• National Education Standards. The U.S. Department of Education is attempting to coerce states like Texas to suddenly abandon their own locally established curriculum standards in favor of adopting national standards spearheaded by organizations in Washington, D.C. However, adopting such standards, which have not even yet been proposed, would realign the state’s nationally recognized education system to conform to the U.S. Department of Education’s vision for public education. Texas is already ahead of most other states in setting college and career-ready standards in our schools. The citizens of Texas, not the federal government, know what is best for our children. As the federal government continues its sweeping expansion of federal authority from the financial, energy and health care systems, it is now attempting to increase their intrusion into Texas classrooms.
  • Unemployment Stimulus Funds. Strings attached to the unemployment insurance stimulus dollars would have required an unprecedented change in Texas’ definition of unemployment, ultimately increasing the tax burden borne by Texas employers over the long term. Gov. Perry believes that the solution to unemployment is creating jobs and Gov. Perry will continue to work to bring jobs to Texas until every Texan who wants a job has a job.

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Read Related Press Releases, Blog Posts and News Articles about Gov. Perry's Fight against Intrusive Washington Policies

Perry: Over A Month Later, Feds Still Haven't Made Important Changes At Border

Ian Hanchett

Gov. Rick Perry (R-TX) said that the federal government still has not made important changes that he suggested over a month ago on Wednesday’s “Your World with Neil Cavuto” on the Fox News Channel.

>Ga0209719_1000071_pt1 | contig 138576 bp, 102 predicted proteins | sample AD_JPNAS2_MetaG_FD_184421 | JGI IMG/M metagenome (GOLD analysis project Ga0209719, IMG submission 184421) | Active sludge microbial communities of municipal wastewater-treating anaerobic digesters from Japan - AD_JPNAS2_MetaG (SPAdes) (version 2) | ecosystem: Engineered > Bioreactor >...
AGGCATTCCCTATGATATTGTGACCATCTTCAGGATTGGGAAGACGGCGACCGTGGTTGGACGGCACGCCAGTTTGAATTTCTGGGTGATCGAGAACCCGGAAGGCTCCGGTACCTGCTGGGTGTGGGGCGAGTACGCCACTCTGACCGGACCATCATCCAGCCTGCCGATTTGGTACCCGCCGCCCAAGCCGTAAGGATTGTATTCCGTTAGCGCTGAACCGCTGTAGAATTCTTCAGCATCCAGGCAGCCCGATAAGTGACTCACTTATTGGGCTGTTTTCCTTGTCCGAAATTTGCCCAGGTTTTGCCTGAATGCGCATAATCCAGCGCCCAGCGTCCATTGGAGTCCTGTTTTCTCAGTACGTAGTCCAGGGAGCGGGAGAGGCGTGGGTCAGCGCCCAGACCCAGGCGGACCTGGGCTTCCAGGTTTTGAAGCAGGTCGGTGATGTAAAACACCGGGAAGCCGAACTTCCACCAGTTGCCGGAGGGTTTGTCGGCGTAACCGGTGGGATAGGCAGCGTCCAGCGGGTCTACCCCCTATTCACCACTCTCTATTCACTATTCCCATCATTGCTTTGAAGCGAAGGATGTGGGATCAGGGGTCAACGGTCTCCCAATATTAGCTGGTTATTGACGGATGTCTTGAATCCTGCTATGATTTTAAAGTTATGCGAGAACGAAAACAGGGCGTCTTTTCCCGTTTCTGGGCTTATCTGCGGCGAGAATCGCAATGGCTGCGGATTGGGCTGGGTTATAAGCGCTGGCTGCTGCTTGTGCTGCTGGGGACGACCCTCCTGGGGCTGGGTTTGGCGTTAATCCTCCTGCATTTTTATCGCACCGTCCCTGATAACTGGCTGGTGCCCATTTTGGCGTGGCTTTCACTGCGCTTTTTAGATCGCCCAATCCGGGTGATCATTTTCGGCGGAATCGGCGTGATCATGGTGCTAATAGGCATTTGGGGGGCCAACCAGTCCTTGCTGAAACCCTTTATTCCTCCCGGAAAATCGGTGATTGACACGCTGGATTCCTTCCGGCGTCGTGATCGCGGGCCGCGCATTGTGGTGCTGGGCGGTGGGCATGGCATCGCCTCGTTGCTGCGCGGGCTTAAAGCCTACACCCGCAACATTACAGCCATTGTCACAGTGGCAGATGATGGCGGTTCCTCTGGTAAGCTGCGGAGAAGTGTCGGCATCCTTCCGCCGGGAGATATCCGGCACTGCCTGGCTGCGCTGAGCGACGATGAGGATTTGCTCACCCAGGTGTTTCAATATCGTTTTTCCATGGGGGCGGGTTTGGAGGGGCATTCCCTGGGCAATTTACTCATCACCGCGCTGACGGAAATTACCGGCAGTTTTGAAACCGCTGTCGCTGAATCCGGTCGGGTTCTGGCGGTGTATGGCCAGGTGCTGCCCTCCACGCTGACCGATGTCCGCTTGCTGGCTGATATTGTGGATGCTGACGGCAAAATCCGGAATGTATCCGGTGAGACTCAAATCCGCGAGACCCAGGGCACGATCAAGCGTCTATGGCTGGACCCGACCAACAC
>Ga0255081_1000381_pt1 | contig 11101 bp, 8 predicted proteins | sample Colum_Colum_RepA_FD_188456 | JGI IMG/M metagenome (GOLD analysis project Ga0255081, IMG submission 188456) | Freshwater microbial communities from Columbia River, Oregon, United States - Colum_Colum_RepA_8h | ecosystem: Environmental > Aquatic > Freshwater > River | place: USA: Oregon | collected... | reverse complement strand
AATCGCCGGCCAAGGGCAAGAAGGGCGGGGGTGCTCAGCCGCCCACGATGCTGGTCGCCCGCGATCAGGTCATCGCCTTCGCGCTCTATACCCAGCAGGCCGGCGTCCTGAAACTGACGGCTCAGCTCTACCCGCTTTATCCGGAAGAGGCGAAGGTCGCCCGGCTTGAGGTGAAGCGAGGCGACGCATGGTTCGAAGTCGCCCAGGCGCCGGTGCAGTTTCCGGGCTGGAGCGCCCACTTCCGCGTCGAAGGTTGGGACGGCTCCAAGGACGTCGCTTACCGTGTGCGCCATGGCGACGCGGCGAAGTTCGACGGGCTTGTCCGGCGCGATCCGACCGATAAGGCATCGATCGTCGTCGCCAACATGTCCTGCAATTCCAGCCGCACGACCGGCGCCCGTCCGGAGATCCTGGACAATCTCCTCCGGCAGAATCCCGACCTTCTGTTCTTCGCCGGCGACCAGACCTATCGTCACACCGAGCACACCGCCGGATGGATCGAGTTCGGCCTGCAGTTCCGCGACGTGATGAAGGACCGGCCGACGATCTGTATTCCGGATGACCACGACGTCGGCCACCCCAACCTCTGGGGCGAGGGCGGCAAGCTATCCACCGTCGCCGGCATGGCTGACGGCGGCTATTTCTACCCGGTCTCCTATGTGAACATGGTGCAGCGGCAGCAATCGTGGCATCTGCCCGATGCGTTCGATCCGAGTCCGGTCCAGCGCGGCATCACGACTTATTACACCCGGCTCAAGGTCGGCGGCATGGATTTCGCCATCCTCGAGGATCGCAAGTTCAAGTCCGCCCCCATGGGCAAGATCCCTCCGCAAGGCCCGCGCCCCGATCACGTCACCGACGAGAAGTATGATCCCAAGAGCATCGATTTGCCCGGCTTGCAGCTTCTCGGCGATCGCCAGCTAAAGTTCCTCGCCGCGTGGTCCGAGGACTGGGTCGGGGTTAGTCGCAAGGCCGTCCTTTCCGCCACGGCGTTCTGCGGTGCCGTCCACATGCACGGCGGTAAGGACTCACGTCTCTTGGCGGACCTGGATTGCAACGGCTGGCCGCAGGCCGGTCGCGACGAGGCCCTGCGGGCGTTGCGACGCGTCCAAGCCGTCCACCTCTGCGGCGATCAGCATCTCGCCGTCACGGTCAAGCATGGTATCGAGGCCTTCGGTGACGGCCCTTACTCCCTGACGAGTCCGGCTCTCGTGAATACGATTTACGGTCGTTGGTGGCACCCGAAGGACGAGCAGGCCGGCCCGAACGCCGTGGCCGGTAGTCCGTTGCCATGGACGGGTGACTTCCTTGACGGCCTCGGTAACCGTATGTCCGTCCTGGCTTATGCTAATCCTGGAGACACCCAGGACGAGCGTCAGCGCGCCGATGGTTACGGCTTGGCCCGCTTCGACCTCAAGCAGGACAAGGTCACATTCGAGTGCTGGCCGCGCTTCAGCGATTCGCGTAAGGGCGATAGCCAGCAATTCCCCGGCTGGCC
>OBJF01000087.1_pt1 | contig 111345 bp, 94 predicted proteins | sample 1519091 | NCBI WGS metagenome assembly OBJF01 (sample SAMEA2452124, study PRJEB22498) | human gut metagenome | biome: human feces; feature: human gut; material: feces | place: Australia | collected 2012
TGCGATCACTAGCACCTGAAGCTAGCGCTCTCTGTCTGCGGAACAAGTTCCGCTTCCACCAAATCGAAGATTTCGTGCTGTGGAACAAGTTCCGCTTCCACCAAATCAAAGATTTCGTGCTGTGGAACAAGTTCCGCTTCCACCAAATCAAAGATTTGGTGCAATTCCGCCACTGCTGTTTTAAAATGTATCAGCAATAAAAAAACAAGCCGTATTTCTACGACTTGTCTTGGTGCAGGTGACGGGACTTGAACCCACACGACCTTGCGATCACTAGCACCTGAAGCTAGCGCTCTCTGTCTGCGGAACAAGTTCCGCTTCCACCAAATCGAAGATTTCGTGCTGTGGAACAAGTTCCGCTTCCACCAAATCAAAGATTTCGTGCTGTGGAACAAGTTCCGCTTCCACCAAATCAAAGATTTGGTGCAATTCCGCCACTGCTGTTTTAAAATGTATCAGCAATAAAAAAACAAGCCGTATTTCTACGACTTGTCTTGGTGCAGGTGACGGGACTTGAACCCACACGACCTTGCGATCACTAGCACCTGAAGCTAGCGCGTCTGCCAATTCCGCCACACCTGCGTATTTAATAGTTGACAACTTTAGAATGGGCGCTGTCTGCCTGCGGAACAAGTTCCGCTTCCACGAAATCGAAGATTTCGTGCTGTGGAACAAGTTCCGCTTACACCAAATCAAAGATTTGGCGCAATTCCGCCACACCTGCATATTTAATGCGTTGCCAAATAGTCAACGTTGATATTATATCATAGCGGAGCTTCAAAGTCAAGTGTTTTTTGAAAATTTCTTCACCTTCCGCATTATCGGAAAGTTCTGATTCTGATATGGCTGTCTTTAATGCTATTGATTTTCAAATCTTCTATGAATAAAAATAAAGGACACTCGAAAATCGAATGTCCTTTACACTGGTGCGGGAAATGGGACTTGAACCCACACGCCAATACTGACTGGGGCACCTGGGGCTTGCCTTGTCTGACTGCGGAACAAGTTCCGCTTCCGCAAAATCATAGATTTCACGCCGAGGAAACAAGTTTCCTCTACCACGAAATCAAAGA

He charged that the leadership of the U.S. Border Patrol is “failing” their officers because Border Patrol agents are still not “right on the border” even though he informed President Obama of that fact over a month ago. Perry claims he informed President Obama that the Border Patrol was “40, 45 miles” away from the border during their meeting on July 9, and today said “their [the Border Patrol’s] leadership in Washington, DC is failing, from my perspective, because they don't have them right on the border.”

Perry also reported that he is still awaiting clearance from the FAA. Perry reported that he had made a request to allow drones to secure the border on ABC’s “This Week” on July 6. Today, he stated “the FAA will not let us use drones, at this particular point in time ... to look down 24/7 in all types of weather so that we can have these fast response forces move in and make apprehensions. If the FAA would allow that, it would be substantial help.”

Perry went on to address reports that he is considering running for president in 2016, maintaining that his recent travels throughout the country were on behalf of Republican senatorial and gubernatorial candidates.

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Rick Perry, in Switzerland, touts Texas drug courts

Jan. 24, 2014
Austin American-Statesman
By Jonathan Tilove

Gov. Rick Perry said Thursday that he thinks states ought to be able to experiment with drug policy, but that he opposes legalizing or decriminalizing marijuana use in Texas, where he said the use of drug courts to find alternatives to incarceration for low-level offenders has proven successful.

Speaking at the World Economic Forum in Davos, Switzerland, as part of a panel on the “drugs dilemma” that also included Juan Manuel Santos, the president of Colombia, and former U.N. Secretary General Kofi Annan, Perry said he feared entirely removing the penalties for drug use would send the wrong signal, and cited former Rep. Patrick Kennedy’s recent criticism of President Barack Obama for suggesting that marijuana is no more dangerous than alcohol.

In an interview on MSNBC’s ‘Hardball” on Monday, the former Democratic Rhode Island representative, and the son of the late Sen. Edward Kennedy, said that marijuana is different, and far more dangerous, than when the president tried it when he was young, and that legalizing pot would lead to increased use of an “insidious” drug that puts people on “a slow train to nowhere.”

Annan, who said the war on drugs had exacted a horrendous price of its own, asked if it was true that the United States spends more on incarceration than education.